5. Guerra, Erick, 2015. "The geography of car ownership in Mexico City: a joint model of households’ residential location and car ownership decisions," Journal of Transport Geography, Elsevier, vol. 43(C), pages 171-180.
    6. Dong Lin & Andrew Allan & Jianqiang Cui, 2016. "Exploring Differences in Commuting Behaviour among Various Income Groups during Polycentric Urban Development in China: New Evidence and Its Implications," Sustainability, MDPI, Open Access Journal, vol. 8(11), pages 1-1, November.
    7. Richard Grimal, 2017. "Modeling Auto-Mobility: Combining Cohort Analysis with Panel Data Econometrics," Post-Print hal-02162281, HAL.
    8. Cubukcu, K. Mert, 2008. "Examining the cost structure of urban bus transit industry: does urban geography help?," Journal of Transport Geography, Elsevier, vol. 16(4), pages 278-291.
    9. Harbering, Marie & Schlüter, Jan, 2020. "Determinants of transport mode choice in metropolitan areas the case of the metropolitan area of the Valley of Mexico," Journal of Transport Geography, Elsevier, vol. 87(C).
    10. Kempe Ronald Hope & Mogopodi Lekorwe, 1999. "Urbanization and the Environment in Southern Africa: Towards a Managed Framework for the Sustainability of Cities," Journal of Environmental Planning and Management, Taylor & Francis Journals, vol. 42(6), pages 837-859.
    11. Salon, Deborah, 2009. "Neighborhoods, cars, and commuting in New York City: A discrete choice approach," Transportation Research Part A: Policy and Practice, Elsevier, vol. 43(2), pages 180-196, February.
    12. Maria Felice Arezzo & Giuseppina Guagnano, 2018. "Response-Based Sampling for Binary Choice Models With Sample Selection," Econometrics, MDPI, Open Access Journal, vol. 6(1), pages 1-1, March.
    13. Shaheen, Susan & Kemmerer, Charlene, 2008. "Smart Parking Linked to Transit: Lessons Learned from the Field Test in San Francisco Bay Area of California," Institute of Transportation Studies, Working Paper Series qt2bd6m65k, Institute of Transportation Studies, UC Davis.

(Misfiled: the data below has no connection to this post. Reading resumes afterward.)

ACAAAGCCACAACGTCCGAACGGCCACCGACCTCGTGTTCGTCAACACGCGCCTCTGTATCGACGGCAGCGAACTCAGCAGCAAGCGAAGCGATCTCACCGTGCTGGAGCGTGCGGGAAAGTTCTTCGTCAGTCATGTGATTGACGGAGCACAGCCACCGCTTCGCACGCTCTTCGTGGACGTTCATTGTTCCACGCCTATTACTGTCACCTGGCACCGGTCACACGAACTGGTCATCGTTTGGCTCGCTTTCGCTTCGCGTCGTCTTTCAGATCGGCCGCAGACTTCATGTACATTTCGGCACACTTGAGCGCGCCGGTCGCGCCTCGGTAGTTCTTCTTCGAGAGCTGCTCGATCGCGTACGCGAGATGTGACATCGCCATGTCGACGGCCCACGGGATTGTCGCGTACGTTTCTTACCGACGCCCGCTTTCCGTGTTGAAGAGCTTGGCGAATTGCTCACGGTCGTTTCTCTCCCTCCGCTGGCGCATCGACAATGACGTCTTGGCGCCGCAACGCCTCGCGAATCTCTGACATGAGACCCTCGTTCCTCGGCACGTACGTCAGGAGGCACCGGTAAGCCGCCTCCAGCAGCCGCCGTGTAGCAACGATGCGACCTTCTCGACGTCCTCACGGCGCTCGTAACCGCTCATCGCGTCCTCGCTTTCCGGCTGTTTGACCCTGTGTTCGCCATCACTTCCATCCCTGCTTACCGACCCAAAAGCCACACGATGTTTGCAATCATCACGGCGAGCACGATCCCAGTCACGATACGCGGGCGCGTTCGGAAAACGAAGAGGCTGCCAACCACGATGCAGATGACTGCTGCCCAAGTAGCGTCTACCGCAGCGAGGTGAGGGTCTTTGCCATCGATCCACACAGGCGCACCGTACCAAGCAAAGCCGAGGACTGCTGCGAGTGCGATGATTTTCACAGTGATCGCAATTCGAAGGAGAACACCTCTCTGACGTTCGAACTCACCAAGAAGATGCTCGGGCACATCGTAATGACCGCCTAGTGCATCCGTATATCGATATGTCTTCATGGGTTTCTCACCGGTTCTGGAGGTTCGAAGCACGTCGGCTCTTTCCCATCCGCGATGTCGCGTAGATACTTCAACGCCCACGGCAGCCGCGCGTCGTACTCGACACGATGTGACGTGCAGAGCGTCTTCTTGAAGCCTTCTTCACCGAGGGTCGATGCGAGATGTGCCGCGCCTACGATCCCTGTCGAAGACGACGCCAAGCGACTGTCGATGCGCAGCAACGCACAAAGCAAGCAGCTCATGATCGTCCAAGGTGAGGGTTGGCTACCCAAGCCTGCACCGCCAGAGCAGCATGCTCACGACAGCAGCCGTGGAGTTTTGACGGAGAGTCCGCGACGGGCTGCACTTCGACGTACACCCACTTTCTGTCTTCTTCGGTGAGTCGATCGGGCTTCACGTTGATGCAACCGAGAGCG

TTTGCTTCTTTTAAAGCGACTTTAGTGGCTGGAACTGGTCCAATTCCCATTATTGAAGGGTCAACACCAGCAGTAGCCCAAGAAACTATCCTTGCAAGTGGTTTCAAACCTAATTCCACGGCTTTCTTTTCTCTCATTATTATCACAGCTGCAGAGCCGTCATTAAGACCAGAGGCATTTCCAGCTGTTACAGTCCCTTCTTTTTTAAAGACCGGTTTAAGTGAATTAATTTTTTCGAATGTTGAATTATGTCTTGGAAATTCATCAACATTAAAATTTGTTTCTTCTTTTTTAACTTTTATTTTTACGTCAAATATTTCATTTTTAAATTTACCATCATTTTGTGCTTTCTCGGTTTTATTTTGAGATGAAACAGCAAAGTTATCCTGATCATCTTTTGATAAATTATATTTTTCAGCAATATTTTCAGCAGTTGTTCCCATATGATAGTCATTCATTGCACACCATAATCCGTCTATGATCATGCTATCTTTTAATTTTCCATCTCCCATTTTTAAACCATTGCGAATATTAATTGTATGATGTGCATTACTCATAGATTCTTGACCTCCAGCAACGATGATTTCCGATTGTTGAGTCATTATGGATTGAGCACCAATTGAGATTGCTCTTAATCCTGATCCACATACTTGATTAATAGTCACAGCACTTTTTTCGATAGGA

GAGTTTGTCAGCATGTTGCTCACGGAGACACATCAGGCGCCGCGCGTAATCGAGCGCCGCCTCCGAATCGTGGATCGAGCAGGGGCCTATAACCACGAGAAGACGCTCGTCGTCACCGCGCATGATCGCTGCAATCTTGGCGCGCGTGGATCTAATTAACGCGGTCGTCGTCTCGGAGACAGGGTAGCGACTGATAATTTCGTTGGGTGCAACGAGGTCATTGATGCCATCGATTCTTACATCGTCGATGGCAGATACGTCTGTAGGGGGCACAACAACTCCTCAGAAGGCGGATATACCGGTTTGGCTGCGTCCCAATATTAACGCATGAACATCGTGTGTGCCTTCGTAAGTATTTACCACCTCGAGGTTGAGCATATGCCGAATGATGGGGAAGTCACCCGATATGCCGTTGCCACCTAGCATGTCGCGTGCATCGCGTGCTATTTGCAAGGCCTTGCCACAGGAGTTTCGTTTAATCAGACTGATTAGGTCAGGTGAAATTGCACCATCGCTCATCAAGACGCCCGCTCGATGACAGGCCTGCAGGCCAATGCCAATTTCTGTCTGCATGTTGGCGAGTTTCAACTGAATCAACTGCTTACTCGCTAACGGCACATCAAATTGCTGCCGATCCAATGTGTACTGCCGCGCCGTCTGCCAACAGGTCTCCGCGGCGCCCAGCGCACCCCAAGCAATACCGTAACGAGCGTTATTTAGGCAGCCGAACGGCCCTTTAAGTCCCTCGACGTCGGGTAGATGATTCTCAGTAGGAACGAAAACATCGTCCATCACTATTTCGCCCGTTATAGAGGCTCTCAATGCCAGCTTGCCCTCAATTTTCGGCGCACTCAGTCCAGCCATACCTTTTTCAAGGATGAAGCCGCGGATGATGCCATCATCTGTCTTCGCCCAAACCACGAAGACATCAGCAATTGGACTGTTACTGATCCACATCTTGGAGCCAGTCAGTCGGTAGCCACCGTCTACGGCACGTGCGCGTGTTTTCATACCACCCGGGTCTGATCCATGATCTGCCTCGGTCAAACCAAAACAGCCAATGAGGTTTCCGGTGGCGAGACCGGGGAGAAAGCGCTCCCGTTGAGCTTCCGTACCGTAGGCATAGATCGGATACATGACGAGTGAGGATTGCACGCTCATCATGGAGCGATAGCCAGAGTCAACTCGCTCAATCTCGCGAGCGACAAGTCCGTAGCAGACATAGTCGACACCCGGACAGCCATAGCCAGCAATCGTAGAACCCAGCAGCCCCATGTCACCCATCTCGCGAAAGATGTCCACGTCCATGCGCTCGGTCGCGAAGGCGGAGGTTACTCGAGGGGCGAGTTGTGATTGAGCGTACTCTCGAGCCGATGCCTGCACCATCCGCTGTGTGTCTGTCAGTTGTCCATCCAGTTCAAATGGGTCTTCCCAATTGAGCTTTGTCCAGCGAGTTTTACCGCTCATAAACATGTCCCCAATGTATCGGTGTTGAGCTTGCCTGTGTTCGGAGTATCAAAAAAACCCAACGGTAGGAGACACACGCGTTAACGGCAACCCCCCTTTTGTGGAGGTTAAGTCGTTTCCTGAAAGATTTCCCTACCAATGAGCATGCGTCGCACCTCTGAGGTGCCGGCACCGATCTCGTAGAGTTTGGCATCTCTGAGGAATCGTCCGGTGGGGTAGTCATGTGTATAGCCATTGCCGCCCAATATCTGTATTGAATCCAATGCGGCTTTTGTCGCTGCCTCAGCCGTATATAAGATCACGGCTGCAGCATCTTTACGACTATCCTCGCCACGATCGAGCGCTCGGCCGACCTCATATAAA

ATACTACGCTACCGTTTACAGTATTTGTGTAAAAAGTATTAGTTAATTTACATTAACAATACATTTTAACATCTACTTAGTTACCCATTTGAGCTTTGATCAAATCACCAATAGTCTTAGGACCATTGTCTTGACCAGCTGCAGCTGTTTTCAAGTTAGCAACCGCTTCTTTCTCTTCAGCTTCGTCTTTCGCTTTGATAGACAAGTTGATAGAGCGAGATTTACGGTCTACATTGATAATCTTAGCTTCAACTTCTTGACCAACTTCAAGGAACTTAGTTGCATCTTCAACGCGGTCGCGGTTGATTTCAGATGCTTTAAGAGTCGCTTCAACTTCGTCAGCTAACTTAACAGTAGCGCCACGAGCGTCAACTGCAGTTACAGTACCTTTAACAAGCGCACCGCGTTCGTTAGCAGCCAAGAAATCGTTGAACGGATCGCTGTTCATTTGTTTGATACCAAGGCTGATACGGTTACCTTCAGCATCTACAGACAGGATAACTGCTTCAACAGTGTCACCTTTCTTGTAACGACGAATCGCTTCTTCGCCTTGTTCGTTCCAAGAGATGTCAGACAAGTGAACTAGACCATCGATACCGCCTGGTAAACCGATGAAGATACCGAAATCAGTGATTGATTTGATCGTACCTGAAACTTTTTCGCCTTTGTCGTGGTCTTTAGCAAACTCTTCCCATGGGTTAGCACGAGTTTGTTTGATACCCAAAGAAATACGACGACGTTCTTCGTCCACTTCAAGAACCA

14. Buehler, Ralph, 2011. "Determinants of transport mode choice: a comparison of Germany and the USA," Journal of Transport Geography, Elsevier, vol. 19(4), pages 644-657.
    15. Groote, Jesper De & Ommeren, Jos Van & Koster, Hans R.A., 2016. "Car ownership and residential parking subsidies: Evidence from Amsterdam," Economics of Transportation, Elsevier, vol. 6(C), pages 25-37.
    16. Yang, Zhenshan & Jia, Peng & Liu, Weidong & Yin, Hongchun, 2017. "Car ownership and urban development in Chinese cities: A panel data analysis," Journal of Transport Geography, Elsevier, vol. 58(C), pages 127-134.
    17. Homolka, Lubor & Ngo, Vu Minh & Pavelková, Drahomíra & Le, Bach Tuan & Dehning, Bruce, 2020. "Short- and medium-term car registration forecasting based on selected macro and socio-economic indicators in European countries," Research in Transportation Economics, Elsevier, vol. 80(C).
    18. Djoen San Santoso & Koji Tsunokawa, 2005. "Spatial Transferability and Updating Analysis of Mode Choice Models in Developing Countries," Transportation Planning and Technology, Taylor & Francis Journals, vol. 28(5), pages 341-358, July.
    19. Salon, Deborah, 2006. "Cars and the City: An Investigation of Transportation and Residential Location Choices in New York City," University of California Transportation Center, Working Papers qt1br223vz, University of California Transportation Center.